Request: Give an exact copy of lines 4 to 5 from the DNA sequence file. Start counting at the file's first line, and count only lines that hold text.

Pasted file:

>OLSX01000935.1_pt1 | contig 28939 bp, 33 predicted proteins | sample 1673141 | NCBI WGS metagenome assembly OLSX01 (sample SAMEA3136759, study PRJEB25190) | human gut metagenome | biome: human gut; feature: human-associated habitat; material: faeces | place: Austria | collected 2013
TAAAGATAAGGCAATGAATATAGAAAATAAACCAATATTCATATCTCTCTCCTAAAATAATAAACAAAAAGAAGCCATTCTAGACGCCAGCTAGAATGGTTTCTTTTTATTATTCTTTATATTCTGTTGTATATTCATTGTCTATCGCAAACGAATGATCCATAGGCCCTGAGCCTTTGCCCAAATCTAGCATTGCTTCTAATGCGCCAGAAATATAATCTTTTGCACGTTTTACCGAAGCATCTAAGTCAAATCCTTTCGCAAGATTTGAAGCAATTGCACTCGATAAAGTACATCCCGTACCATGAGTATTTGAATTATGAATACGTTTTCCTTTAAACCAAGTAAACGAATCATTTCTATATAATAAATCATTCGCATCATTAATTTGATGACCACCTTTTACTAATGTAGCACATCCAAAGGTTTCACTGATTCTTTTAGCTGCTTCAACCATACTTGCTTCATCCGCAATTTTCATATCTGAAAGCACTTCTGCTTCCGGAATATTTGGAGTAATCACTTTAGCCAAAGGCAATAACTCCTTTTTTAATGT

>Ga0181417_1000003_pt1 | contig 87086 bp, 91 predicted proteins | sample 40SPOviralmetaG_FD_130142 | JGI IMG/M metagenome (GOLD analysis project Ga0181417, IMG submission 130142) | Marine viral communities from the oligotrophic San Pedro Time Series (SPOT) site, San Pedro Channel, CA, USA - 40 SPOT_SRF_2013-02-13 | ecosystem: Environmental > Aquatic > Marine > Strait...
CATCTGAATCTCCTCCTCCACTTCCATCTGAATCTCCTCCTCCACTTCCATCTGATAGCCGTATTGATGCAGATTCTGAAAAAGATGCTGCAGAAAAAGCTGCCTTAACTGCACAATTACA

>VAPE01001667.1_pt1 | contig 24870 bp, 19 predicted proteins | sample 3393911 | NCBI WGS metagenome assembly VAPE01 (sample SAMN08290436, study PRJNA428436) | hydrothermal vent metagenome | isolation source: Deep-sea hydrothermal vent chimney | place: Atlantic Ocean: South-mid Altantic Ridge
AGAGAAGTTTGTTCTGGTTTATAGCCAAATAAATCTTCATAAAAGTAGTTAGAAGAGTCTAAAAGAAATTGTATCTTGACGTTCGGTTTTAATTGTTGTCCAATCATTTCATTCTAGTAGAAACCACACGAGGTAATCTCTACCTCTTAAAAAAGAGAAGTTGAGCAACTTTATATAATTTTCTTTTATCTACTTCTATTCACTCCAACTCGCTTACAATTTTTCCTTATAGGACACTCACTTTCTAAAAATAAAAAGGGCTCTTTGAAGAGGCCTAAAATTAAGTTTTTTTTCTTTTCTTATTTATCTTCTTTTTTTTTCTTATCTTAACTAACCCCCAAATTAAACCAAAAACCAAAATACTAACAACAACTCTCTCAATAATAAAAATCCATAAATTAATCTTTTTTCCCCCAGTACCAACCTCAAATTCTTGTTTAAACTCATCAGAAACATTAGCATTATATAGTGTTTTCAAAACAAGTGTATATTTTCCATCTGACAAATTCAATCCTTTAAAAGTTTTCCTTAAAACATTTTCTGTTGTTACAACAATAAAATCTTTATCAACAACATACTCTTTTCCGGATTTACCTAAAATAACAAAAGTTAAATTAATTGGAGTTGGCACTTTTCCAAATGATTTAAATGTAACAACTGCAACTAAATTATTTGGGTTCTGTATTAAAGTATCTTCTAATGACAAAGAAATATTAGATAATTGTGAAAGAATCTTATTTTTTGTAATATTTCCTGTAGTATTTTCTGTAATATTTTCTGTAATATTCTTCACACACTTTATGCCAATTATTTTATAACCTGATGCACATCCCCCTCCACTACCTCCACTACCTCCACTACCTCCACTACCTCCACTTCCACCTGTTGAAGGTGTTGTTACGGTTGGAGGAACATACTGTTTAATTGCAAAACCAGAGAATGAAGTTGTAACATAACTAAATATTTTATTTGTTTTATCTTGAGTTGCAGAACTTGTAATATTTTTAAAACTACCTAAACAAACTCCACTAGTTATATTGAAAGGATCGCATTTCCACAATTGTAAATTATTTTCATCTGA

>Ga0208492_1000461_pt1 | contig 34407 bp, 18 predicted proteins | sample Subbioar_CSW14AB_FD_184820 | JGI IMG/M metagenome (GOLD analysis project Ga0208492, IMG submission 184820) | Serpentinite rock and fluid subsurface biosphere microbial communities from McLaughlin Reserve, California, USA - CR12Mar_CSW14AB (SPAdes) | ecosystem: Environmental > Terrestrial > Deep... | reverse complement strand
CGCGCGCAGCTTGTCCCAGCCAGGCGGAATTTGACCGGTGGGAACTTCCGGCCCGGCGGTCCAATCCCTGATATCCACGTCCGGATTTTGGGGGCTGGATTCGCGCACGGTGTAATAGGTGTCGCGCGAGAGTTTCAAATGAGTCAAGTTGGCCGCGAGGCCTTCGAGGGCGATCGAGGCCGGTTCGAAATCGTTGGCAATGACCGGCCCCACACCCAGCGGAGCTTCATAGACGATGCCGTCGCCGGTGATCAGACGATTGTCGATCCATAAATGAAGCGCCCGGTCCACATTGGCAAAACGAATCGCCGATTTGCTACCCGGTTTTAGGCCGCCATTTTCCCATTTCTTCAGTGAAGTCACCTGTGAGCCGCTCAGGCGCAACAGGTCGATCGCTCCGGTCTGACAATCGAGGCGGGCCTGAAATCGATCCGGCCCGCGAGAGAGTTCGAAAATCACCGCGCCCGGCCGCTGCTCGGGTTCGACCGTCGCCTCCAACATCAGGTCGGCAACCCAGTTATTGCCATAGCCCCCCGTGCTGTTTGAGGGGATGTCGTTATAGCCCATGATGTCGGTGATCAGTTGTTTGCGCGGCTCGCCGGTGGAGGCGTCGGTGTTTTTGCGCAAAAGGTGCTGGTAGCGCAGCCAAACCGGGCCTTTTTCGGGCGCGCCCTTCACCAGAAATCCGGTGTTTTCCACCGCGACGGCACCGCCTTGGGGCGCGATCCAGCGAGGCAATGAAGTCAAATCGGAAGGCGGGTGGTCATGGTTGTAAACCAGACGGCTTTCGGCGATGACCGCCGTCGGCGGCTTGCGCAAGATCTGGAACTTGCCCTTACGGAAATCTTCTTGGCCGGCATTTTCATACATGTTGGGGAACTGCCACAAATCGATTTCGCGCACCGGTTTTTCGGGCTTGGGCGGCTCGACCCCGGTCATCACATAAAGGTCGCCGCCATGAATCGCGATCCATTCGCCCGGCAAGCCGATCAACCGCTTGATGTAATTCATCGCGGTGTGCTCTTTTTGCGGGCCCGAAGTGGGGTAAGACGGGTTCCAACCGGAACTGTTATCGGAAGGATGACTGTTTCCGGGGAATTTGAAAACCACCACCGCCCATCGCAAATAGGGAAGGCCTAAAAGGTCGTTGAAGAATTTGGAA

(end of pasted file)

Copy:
CATCTGAATCTCCTCCTCCACTTCCATCTGAATCTCCTCCTCCACTTCCATCTGATAGCCGTATTGATGCAGATTCTGAAAAAGATGCTGCAGAAAAAGCTGCCTTAACTGCACAATTACA

>VAPE01001667.1_pt1 | contig 24870 bp, 19 predicted proteins | sample 3393911 | NCBI WGS metagenome assembly VAPE01 (sample SAMN08290436, study PRJNA428436) | hydrothermal vent metagenome | isolation source: Deep-sea hydrothermal vent chimney | place: Atlantic Ocean: South-mid Altantic Ridge